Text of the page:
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Mixing Burlesque and Greek Theatre in LYSISTRATA at the 2017 Toronto Fringe

Interview by Brittany Kay

“The Fringe is a perfect platform because it is the rock and roll of theatre festivals: anything goes, so the audiences are open and up for surprises.” – Sebastian Marziali

Burlesque and a Greek classic. Both very different genres, both incredibly alike in intention. One wouldn’t normally find this mash-up in the Toronto theatre scene, but this is Fringe, right? After a sold-out opening performance, Kay Brattan’s take on Lysistrata has found the perfect place for its debut.

In this preview, we chat with writer/director/co-producer Kay Brattan, Las Vegas Burlesque Hall of Fame performer St. Stella, and performer Sebastian Marziali/El Toro about their burlesque adaptation of Lysistrata.

Brittany Kay: Tell me a little bit about the show.

Kay Brattan: Historically, Lysistrata is a story about the women of Greece uniting together in a sex strike to end the Peloponnesian war. Our Lysistrata turns the strike into a “strike-tease”, adding slam poetry, songs and strip-tease to heighten the tension of this Greek Comedy. This production is a site-specific piece of immersive theatre that is set in The Painted Lady, a bar in Toronto that is known as a burlesque venue. We’ve chosen to completely annihilate the 4th wall in this show, and present this story to its audience as a burlesque revue. We know you’re there: we want you to know that. Because everything in this play is for you. In the revue style we’re able to explore all the different types of acts that make up the wonderful world of burlesque, from the Can-Can, to Vaudevillian numbers, and the new wave of Neo-Burlesque.

BK: Where did the idea come from to mix Burlesque and Greek theatre?

KB: I studied Lysistrata in university and have always loved this play. It’s funny, playful, and can be contextualized in a way that makes it a strong piece of feminist theatre. Finding a way to marry it to burlesque was actually quite easy because by the end of the play everyone is practically naked. The characters start off in a world that’s a little more conservative and very quickly everything gets turned upside-down. As the clothes fly off, we see their everyday restrictions disappear and it’s incredibly liberating to see. For myself, this is a feeling I’ve always experienced when I watch a burlesque show. Living in a world that constantly makes women feel that our worth is judged by our waistline is daunting, so to be able to have a space that celebrates body positivity and empowers everyone to own their sexuality is exactly what I wanted to explore in this show.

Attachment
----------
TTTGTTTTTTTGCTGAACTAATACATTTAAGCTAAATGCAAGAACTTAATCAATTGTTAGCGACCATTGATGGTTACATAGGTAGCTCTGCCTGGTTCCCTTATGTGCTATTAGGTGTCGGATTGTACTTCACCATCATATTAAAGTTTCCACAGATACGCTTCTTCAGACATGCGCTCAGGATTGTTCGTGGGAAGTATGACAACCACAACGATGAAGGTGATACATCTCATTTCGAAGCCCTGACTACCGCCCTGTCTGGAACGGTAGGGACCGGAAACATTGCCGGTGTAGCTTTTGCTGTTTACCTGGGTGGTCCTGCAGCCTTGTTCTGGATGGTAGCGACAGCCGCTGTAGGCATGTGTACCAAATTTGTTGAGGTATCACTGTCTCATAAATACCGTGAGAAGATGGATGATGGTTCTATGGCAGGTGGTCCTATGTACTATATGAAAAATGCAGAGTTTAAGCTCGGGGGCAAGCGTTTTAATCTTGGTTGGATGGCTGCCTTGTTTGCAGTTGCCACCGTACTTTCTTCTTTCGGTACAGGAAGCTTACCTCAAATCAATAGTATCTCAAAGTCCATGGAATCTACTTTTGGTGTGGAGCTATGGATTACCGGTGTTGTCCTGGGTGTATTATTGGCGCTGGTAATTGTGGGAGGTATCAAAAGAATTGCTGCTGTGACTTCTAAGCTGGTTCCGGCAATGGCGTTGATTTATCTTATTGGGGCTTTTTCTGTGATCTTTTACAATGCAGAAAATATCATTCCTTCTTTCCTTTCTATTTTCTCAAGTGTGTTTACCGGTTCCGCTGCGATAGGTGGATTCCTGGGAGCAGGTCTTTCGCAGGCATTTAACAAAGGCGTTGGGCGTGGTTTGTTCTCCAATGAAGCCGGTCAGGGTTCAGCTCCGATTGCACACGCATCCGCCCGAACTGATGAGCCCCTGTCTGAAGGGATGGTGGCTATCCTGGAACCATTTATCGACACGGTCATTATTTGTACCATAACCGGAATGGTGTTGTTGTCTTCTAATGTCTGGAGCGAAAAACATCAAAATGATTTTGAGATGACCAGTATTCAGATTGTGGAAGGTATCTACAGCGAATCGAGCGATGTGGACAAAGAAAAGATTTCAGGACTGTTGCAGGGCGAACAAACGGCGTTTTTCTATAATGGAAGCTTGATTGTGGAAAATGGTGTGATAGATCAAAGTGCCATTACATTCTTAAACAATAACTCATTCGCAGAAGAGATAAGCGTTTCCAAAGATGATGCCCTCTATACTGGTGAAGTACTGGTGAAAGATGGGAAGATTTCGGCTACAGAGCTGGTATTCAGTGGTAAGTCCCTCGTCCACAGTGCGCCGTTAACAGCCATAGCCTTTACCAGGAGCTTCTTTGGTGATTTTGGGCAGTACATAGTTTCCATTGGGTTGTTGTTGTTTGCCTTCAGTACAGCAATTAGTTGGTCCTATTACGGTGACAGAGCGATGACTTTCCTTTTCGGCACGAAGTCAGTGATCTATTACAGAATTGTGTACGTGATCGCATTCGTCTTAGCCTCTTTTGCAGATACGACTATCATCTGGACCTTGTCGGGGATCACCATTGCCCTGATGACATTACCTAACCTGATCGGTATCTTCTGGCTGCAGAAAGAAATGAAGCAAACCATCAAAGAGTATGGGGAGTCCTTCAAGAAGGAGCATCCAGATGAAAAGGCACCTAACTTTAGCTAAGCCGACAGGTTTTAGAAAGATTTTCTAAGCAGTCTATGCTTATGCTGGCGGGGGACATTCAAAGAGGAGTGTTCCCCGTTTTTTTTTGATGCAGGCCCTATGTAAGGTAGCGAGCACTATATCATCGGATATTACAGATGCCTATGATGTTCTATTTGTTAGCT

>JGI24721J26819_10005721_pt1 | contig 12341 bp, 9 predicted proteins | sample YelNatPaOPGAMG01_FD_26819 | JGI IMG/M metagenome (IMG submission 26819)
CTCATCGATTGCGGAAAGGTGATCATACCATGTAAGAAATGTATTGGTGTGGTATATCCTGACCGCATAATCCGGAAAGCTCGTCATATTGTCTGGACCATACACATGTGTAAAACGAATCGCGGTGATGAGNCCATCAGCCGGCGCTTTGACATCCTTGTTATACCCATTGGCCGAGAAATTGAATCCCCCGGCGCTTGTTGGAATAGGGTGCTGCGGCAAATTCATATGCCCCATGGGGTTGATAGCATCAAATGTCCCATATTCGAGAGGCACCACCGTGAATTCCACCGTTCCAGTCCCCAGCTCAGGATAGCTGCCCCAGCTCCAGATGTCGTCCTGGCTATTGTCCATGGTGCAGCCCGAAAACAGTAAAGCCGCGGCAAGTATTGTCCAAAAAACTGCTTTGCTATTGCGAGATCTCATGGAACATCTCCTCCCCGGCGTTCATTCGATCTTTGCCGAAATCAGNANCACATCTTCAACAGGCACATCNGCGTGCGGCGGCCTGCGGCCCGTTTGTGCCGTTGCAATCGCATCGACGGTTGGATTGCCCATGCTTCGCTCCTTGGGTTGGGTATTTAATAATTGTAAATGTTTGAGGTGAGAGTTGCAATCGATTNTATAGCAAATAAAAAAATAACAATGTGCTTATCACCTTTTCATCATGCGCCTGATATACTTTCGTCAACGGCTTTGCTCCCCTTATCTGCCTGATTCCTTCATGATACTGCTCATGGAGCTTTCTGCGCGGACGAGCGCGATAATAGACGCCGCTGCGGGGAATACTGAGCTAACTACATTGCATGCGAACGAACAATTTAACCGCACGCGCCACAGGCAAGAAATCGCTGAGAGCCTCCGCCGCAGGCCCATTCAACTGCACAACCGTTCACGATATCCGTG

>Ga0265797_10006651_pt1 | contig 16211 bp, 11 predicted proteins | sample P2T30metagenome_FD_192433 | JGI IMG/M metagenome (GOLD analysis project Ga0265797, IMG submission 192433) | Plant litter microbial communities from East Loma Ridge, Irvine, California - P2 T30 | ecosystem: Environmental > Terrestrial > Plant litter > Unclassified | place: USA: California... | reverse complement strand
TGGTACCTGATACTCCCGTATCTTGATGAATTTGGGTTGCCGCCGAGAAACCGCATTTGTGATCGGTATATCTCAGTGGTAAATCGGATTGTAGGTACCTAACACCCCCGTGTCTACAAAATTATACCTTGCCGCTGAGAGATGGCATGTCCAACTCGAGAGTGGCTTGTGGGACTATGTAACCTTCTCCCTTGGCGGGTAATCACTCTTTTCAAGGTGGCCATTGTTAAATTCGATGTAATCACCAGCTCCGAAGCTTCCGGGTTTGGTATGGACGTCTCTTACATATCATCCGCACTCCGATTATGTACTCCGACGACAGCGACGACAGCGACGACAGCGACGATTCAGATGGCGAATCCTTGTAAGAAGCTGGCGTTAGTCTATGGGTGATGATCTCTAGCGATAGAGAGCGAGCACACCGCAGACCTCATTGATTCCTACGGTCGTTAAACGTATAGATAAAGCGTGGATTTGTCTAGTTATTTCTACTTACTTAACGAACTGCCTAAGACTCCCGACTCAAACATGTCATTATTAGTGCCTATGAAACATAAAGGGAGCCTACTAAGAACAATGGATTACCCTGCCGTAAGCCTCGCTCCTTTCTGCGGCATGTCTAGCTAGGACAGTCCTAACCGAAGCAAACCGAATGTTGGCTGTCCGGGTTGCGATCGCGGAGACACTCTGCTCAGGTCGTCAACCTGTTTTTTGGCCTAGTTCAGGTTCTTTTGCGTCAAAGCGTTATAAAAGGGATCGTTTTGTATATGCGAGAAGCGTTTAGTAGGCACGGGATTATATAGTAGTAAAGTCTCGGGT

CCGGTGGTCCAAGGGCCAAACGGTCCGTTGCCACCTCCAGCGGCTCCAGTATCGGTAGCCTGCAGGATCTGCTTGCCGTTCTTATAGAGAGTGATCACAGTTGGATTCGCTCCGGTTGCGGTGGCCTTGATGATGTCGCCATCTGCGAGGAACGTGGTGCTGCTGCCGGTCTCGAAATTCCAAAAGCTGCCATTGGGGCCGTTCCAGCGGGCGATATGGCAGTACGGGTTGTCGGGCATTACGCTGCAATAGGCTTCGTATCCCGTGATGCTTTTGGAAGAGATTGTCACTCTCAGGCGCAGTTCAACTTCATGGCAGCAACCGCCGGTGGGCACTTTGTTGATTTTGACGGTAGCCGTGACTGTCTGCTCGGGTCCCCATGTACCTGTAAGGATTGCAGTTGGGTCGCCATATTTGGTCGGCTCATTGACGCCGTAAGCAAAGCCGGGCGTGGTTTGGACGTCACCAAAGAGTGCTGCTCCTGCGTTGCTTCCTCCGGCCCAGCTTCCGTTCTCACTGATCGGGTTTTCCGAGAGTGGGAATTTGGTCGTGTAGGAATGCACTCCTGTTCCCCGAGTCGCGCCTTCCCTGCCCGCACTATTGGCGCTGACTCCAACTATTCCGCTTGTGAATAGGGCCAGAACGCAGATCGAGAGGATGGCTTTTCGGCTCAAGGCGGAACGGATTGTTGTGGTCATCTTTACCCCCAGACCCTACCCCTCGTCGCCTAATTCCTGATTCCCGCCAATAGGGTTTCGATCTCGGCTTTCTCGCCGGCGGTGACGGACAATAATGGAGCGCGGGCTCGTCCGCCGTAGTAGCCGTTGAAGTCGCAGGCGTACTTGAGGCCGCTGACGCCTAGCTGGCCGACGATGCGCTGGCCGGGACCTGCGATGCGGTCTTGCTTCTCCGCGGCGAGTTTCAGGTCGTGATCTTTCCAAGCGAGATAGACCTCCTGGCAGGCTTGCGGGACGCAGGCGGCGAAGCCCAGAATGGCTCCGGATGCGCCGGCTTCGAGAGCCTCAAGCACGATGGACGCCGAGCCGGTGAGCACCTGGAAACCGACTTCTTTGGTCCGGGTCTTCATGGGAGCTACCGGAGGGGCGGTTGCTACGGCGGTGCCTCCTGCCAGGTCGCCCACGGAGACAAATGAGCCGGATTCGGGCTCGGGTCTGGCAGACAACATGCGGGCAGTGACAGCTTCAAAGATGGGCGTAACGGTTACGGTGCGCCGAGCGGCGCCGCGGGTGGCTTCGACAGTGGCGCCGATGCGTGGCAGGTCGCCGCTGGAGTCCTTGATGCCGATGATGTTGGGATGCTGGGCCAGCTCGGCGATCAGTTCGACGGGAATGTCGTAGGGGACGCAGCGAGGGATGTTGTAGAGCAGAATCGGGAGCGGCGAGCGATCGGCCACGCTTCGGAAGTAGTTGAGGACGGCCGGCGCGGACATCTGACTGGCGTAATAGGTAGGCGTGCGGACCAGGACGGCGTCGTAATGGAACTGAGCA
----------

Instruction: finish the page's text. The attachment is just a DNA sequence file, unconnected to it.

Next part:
Burlesque is such a big, bold, cheeky, and extravagant form of performance art, so it made sense that the women of the play use it as their tactic to aid them in this sex strike. It’s all about the tease, and not only do they use this to their advantage, they use it as self liberation. Instead of matching violence with violence, they use their femininity and cleverness to fight and win this battle.

Photo of St. Stella by Sly Maria

BK: What do you think will be really successful about this mash-up?

Sebastian Marziali: Plain and simple, burlesque finds its roots in ancient works of comedic satire such as Lysistrata. The strip-teasing style we know today was built on the foundation of making a mockery of those in power, specifically with women lampooning men and turning the tables on the power dynamic of storytelling. Early on in my burlesque career, I came across the idea that “if you get them laughing, you can shove anything down their throats,” and I feel that this show does a beautiful job of just that. It’s fuelled by raunchy, bawdy comedy and dance but upon a foundation of real honest reflection around man’s obsession with war and profit. The other beautiful part about it is the distance that we have from the ancient Greek pieces, which allows more room to play, experiment, and adapt. There is less preciousness than there is with more modern Western classics so we’ve really been able to integrate the eclectic nature of modern burlesque and cabaret, inserting music and dance styles from all across the spectrum but grounded within the structure of the story. It’s a marriage of form that you don’t need the Fates to have seen coming.